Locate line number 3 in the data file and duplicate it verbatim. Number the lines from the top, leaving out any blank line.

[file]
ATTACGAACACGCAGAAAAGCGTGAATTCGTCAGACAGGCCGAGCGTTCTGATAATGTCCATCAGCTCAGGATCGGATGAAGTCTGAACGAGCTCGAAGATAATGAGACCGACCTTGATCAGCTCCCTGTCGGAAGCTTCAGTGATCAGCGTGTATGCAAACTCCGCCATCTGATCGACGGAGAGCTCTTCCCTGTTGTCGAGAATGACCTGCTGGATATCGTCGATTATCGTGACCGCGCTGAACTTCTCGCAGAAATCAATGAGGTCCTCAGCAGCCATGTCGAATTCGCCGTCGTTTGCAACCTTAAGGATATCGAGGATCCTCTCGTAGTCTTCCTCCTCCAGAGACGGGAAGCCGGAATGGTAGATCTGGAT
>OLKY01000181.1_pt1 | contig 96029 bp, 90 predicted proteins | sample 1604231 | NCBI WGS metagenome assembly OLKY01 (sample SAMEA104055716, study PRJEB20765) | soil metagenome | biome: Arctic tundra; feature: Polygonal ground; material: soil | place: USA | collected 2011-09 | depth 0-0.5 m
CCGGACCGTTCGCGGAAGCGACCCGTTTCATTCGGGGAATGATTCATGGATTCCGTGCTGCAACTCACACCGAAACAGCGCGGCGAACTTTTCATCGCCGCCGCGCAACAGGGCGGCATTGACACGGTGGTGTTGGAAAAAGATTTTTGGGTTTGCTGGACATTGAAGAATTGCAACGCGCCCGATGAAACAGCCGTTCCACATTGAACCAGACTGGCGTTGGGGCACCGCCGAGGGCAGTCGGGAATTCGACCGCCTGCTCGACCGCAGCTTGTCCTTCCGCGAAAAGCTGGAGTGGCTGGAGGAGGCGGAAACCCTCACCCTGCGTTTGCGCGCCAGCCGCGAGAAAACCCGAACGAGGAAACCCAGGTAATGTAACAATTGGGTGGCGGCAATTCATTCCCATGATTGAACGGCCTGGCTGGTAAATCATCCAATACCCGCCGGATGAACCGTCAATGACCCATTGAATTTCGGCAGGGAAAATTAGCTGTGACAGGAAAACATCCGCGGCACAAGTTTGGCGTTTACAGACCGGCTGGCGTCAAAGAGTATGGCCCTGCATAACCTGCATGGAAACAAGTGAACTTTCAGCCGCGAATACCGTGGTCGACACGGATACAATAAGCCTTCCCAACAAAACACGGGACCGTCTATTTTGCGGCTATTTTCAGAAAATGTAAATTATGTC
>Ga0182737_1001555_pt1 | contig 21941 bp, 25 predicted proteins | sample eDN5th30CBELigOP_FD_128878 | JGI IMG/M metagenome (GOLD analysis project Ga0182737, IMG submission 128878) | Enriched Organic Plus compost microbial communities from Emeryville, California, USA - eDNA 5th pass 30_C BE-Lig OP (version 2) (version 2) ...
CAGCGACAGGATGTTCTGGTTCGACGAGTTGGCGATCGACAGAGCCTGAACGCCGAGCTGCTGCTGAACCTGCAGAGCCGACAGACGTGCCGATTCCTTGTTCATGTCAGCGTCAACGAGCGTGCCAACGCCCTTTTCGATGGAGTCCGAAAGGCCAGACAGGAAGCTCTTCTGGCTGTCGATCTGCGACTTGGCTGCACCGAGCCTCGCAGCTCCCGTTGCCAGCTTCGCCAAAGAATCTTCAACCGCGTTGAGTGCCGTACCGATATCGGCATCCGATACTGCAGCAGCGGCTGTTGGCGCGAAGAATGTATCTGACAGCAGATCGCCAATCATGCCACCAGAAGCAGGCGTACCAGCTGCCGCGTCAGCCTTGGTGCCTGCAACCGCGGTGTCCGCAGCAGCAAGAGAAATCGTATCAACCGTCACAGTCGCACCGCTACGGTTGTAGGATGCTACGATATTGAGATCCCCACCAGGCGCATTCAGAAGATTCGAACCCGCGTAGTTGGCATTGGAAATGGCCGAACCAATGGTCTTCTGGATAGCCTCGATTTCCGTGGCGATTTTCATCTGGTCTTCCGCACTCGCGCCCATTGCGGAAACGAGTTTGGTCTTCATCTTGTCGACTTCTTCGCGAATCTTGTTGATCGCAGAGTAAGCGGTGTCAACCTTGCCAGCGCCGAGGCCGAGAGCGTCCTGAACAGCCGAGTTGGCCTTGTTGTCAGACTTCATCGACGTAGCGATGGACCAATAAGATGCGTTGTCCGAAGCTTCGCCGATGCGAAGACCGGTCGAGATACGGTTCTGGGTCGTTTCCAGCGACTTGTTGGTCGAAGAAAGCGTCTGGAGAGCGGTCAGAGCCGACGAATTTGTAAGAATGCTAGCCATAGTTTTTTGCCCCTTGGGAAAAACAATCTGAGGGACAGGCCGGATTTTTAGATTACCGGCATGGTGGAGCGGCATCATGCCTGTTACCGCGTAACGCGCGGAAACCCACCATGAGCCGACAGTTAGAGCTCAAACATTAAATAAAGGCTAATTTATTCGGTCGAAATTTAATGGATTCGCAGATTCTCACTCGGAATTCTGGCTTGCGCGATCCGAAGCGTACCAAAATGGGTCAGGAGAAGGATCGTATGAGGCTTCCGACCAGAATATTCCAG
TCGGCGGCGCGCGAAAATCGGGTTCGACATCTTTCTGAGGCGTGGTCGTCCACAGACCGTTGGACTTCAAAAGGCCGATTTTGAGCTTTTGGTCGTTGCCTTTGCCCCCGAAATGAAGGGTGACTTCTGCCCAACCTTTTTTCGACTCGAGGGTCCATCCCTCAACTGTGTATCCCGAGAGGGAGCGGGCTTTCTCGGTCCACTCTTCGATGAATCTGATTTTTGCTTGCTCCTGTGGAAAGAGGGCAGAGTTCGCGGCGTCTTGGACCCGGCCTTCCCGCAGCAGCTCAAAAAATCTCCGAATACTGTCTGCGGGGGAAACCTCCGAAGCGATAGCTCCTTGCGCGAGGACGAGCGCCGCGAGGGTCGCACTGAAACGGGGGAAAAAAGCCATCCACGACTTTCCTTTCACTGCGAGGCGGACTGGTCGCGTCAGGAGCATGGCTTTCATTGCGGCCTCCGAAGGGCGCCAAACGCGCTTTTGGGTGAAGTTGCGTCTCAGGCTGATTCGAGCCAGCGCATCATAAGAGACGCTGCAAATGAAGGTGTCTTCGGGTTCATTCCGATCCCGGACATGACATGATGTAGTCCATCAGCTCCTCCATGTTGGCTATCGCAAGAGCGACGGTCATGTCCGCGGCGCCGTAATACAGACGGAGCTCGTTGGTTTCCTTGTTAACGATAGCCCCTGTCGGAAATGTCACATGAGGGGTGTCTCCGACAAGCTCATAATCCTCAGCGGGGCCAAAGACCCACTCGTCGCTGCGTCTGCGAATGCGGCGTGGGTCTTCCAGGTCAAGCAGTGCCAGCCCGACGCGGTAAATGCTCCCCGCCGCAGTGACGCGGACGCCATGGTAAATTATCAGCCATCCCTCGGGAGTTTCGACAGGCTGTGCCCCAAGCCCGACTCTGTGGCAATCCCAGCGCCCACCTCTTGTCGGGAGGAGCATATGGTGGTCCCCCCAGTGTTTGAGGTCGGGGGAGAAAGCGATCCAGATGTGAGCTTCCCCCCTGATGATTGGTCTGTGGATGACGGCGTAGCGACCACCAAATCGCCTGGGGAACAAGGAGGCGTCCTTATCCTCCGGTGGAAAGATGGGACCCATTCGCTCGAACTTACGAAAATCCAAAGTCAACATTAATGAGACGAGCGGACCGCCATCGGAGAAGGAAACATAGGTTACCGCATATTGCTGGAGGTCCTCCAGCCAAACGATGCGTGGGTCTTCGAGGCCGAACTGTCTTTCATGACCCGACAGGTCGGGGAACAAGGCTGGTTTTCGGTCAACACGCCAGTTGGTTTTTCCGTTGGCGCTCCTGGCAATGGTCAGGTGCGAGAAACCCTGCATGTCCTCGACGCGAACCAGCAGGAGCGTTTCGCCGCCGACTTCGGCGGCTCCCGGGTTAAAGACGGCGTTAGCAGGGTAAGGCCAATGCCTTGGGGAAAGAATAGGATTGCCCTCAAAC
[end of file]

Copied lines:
CCGGACCGTTCGCGGAAGCGACCCGTTTCATTCGGGGAATGATTCATGGATTCCGTGCTGCAACTCACACCGAAACAGCGCGGCGAACTTTTCATCGCCGCCGCGCAACAGGGCGGCATTGACACGGTGGTGTTGGAAAAAGATTTTTGGGTTTGCTGGACATTGAAGAATTGCAACGCGCCCGATGAAACAGCCGTTCCACATTGAACCAGACTGGCGTTGGGGCACCGCCGAGGGCAGTCGGGAATTCGACCGCCTGCTCGACCGCAGCTTGTCCTTCCGCGAAAAGCTGGAGTGGCTGGAGGAGGCGGAAACCCTCACCCTGCGTTTGCGCGCCAGCCGCGAGAAAACCCGAACGAGGAAACCCAGGTAATGTAACAATTGGGTGGCGGCAATTCATTCCCATGATTGAACGGCCTGGCTGGTAAATCATCCAATACCCGCCGGATGAACCGTCAATGACCCATTGAATTTCGGCAGGGAAAATTAGCTGTGACAGGAAAACATCCGCGGCACAAGTTTGGCGTTTACAGACCGGCTGGCGTCAAAGAGTATGGCCCTGCATAACCTGCATGGAAACAAGTGAACTTTCAGCCGCGAATACCGTGGTCGACACGGATACAATAAGCCTTCCCAACAAAACACGGGACCGTCTATTTTGCGGCTATTTTCAGAAAATGTAAATTATGTC